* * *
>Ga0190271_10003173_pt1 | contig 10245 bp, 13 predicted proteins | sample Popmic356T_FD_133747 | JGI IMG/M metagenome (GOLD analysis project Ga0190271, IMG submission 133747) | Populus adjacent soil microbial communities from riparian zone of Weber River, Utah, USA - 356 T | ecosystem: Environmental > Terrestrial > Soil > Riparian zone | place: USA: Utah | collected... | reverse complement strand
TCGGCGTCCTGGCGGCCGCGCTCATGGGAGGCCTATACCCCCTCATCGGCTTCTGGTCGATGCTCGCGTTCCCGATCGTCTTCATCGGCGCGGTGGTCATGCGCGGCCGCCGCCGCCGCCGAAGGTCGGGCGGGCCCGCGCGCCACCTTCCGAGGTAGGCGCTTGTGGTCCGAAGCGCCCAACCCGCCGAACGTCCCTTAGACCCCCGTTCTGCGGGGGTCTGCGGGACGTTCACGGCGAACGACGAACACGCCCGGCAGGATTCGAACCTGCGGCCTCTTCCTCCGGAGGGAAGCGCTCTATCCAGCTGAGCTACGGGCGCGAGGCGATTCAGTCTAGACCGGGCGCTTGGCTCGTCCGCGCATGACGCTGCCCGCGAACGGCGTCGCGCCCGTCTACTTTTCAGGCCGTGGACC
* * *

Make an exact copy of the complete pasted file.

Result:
>Ga0190271_10003173_pt1 | contig 10245 bp, 13 predicted proteins | sample Popmic356T_FD_133747 | JGI IMG/M metagenome (GOLD analysis project Ga0190271, IMG submission 133747) | Populus adjacent soil microbial communities from riparian zone of Weber River, Utah, USA - 356 T | ecosystem: Environmental > Terrestrial > Soil > Riparian zone | place: USA: Utah | collected... | reverse complement strand
TCGGCGTCCTGGCGGCCGCGCTCATGGGAGGCCTATACCCCCTCATCGGCTTCTGGTCGATGCTCGCGTTCCCGATCGTCTTCATCGGCGCGGTGGTCATGCGCGGCCGCCGCCGCCGCCGAAGGTCGGGCGGGCCCGCGCGCCACCTTCCGAGGTAGGCGCTTGTGGTCCGAAGCGCCCAACCCGCCGAACGTCCCTTAGACCCCCGTTCTGCGGGGGTCTGCGGGACGTTCACGGCGAACGACGAACACGCCCGGCAGGATTCGAACCTGCGGCCTCTTCCTCCGGAGGGAAGCGCTCTATCCAGCTGAGCTACGGGCGCGAGGCGATTCAGTCTAGACCGGGCGCTTGGCTCGTCCGCGCATGACGCTGCCCGCGAACGGCGTCGCGCCCGTCTACTTTTCAGGCCGTGGACC